For the third consecutive year, Alberta has balanced its budget, ending the fiscal year with a $4.3-billion surplus. By staying true to fiscal discipline, government was able to pay down debt, save for the future in the Alberta Heritage Savings Trust Fund, and support Albertans through measures such as income tax indexation and fuel tax relief.

This responsible strategy has earned Alberta credit rating upgrades from multiple firms, including Fitch’s recent upgrade to AA. Improved credit ratings make borrowing cheaper and attract investment and growth that will ultimately create more jobs and opportunities for Albertans and Alberta businesses.

“Our government has kept its promise to balance our budget and provide Albertans the services and supports they need. We will keep building opportunity so that our children and grandchildren can continue to benefit, grow and share in the province’s prosperity.”

Nate Horner, President of Treasury Board and Minister of Finance

Alberta’s government is committed to paying down debt. The government is allocating $3.7 billion to debt repayment, with $1.7 billion repaid in 2023-24 and another $2 billion to pay debt coming due in 2024-25. This is part of the province’s strategic payment plan to reduce the overall debt burden on Albertans.

The province also grew the market value of the Heritage Fund to a record high of $22.9 billion. That includes $1.7 billion in annual investments earnings. Another $2 billion in surplus cash has also been set aside to further grow the Heritage Fund this coming year. Alberta’s government is embarking on a plan that will return the Heritage Fund to its original vision of building intergenerational wealth, with its long-term goal to grow the Fund to between $250 billion and $400 billion by 2050.

At the same time, Alberta’s government provided the highest-ever levels of funding in 2023-24 to strengthen health care and education, while also supporting Albertans through last year’s wildfires, floods, drought and the high cost of living.

To help Albertans, communities and farmers facing devastating consequences from natural disasters, the government provided $3 billion in disaster and emergency relief. This included $1.1 billion for the wildfires. Another $1.9 billion went to help farmers and producers through the severe drought.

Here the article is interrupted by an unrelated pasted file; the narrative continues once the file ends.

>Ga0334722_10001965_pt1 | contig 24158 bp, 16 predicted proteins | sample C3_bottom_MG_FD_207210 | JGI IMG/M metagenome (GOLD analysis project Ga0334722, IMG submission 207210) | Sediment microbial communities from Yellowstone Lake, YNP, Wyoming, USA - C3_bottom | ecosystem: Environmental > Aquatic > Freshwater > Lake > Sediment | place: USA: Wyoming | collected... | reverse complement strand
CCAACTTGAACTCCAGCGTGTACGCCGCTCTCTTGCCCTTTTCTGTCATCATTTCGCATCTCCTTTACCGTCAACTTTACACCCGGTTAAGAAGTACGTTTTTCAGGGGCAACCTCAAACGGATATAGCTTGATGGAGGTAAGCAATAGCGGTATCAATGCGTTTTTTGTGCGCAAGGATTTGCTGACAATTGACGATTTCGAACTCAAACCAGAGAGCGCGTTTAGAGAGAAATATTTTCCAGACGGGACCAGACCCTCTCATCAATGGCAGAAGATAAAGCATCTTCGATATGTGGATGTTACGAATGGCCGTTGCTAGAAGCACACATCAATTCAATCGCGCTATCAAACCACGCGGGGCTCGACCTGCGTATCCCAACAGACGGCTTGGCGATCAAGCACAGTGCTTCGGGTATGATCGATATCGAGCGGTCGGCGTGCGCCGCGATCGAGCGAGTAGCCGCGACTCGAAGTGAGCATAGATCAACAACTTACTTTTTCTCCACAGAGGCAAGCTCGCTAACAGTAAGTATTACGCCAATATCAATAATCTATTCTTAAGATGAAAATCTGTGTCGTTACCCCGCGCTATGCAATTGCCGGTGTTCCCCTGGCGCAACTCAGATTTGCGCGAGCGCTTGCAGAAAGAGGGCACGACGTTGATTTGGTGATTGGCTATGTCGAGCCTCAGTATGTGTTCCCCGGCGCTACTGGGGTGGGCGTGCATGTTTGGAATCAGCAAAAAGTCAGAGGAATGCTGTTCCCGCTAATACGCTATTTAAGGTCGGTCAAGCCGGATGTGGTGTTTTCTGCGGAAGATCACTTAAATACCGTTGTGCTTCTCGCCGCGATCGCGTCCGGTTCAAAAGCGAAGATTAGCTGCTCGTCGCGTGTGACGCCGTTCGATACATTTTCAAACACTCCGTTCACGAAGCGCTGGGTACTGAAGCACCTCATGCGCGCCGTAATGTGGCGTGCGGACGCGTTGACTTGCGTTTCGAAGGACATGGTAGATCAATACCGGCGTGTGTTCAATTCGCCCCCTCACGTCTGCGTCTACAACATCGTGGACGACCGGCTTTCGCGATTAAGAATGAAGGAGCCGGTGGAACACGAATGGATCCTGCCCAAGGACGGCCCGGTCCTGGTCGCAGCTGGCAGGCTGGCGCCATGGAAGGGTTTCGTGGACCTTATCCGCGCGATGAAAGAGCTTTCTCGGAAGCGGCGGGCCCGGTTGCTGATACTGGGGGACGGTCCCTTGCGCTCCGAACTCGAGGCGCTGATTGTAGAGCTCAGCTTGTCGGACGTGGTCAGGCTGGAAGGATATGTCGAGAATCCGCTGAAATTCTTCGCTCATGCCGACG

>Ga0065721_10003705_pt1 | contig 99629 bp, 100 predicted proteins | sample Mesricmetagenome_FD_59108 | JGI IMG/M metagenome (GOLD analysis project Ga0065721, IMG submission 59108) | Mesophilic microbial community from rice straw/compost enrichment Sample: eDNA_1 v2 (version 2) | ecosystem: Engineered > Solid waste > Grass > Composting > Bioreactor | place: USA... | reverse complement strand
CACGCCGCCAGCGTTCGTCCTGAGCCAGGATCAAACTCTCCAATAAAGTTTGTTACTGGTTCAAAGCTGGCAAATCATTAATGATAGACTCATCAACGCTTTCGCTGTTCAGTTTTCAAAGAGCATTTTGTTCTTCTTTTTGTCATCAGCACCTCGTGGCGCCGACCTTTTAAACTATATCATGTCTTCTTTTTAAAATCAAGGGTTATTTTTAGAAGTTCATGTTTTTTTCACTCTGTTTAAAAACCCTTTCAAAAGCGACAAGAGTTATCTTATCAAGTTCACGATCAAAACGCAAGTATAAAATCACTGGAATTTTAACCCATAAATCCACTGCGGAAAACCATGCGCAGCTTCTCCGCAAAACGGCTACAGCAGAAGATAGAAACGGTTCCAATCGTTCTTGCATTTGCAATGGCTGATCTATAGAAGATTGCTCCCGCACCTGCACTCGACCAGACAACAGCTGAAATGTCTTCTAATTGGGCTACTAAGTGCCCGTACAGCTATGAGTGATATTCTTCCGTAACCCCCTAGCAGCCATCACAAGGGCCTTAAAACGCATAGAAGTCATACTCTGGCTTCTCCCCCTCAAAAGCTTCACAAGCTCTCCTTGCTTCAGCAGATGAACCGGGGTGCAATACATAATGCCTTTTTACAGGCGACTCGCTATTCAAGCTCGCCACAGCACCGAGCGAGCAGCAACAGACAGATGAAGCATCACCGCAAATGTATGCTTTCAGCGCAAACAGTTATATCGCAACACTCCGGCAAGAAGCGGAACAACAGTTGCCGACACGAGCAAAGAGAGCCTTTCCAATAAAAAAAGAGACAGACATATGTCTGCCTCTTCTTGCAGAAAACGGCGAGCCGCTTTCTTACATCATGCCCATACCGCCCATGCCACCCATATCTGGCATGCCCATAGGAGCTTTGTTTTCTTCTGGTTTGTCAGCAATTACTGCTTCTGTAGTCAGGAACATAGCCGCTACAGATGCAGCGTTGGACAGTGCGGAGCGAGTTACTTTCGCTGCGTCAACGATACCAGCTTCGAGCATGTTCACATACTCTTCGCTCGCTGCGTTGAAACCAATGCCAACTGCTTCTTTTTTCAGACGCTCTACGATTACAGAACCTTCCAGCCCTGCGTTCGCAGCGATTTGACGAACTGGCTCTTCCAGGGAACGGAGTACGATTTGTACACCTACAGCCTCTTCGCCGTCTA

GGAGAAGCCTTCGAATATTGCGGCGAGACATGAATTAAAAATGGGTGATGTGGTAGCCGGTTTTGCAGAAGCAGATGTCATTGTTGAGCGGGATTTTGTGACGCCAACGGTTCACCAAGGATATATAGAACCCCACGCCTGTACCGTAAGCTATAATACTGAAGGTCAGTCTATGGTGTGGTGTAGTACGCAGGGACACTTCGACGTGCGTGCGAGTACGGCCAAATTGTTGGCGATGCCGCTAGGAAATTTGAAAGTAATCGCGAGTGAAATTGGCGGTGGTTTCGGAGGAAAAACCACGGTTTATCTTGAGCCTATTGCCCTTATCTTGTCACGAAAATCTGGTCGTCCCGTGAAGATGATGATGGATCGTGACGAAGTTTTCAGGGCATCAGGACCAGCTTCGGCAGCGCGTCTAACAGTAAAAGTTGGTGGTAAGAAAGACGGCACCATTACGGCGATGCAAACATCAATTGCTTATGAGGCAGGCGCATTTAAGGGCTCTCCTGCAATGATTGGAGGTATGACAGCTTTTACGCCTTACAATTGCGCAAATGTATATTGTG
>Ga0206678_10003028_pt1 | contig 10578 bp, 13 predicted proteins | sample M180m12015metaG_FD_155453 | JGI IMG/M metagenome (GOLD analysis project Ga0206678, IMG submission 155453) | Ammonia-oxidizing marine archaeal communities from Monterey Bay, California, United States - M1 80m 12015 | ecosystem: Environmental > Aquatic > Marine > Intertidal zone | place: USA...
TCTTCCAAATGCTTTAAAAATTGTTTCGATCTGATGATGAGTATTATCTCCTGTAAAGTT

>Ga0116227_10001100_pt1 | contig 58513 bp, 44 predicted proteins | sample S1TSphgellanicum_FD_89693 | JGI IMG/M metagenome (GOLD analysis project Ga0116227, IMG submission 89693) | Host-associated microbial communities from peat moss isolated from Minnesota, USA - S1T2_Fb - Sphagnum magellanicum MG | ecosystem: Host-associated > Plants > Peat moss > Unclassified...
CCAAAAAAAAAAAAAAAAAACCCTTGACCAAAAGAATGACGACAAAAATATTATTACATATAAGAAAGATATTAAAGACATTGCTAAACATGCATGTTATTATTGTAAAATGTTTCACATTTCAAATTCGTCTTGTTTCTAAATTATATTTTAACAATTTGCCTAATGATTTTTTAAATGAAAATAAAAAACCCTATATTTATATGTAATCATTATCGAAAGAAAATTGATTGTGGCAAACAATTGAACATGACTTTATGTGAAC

Albertans saved $1.1 billion in 2023-24 as the government paused the fuel tax, saving Albertans a full 13 cents a litre in 2023. Albertans continue to save when they fuel up their vehicles in 2024 at a reduced rate that is in line with the fuel tax program and a drop in the price of oil. Since 2022, Albertans have saved $2.2 billion from the fuel tax program.

Indexation of personal income taxes to inflation saved Albertans another $680 million in 2023-24, while those receiving social benefits saw their payments rise.


Revenue in 2023-24 was $74.7 billion, $4.1 billion more than estimated in Budget 2023, including:

  • $19.3 billion in non-renewable resource revenue, up from the $18.4 billion estimated in Budget 2023 due to increased demand for heavier crude and the anticipated completion of the Trans Mountain Pipeline Expansion.
  • $26.7 billion in tax revenue, $1.76 billion higher than estimated in Budget 2023. This included:
    • $7 billion in corporate income tax, $1.1 million more than estimated in Budget 2023, as the province maintained the lowest corporate income tax rate in the country. Weaker commodity prices were offset by the carry-forward effects of record-high corporate income taxes last fiscal year.
    • A record high of $15.2 billion in personal income tax, $1.1 billion more than estimated in Budget 2023, in large part because of the influx of people moving to the province, driving Alberta’s labour market, which added 85,000 jobs in 2023.

Oil prices pulled back from the highs of 2022, but remained solid, with a barrel of West Texas Intermediate averaging US$77.83 per barrel in 2023-24, only slightly below the US$79 per barrel forecast in Budget 2023.


Expense in 2023-24 was $70.4 billion, $2.2 billion more than estimated in Budget 2023 largely due to disaster and emergency supports. Expense included:

  • $27.4 billion in health expense as the province began refocusing the health system to better meet the needs of patients and families, provide more surgeries, recruit more doctors and take over lab services.
  • $16.4 billion to strengthen education, including:
    • $9.4 billion for schools, with more money to hire more teachers to meet the diverse needs of students.
    • $6.8 billion for post-secondary institutions to increase seats in high-demand areas, including apprenticeship training.

Debt-servicing costs were $3.1 billion in 2023-24, higher than the year before as the province faced higher interest rates.

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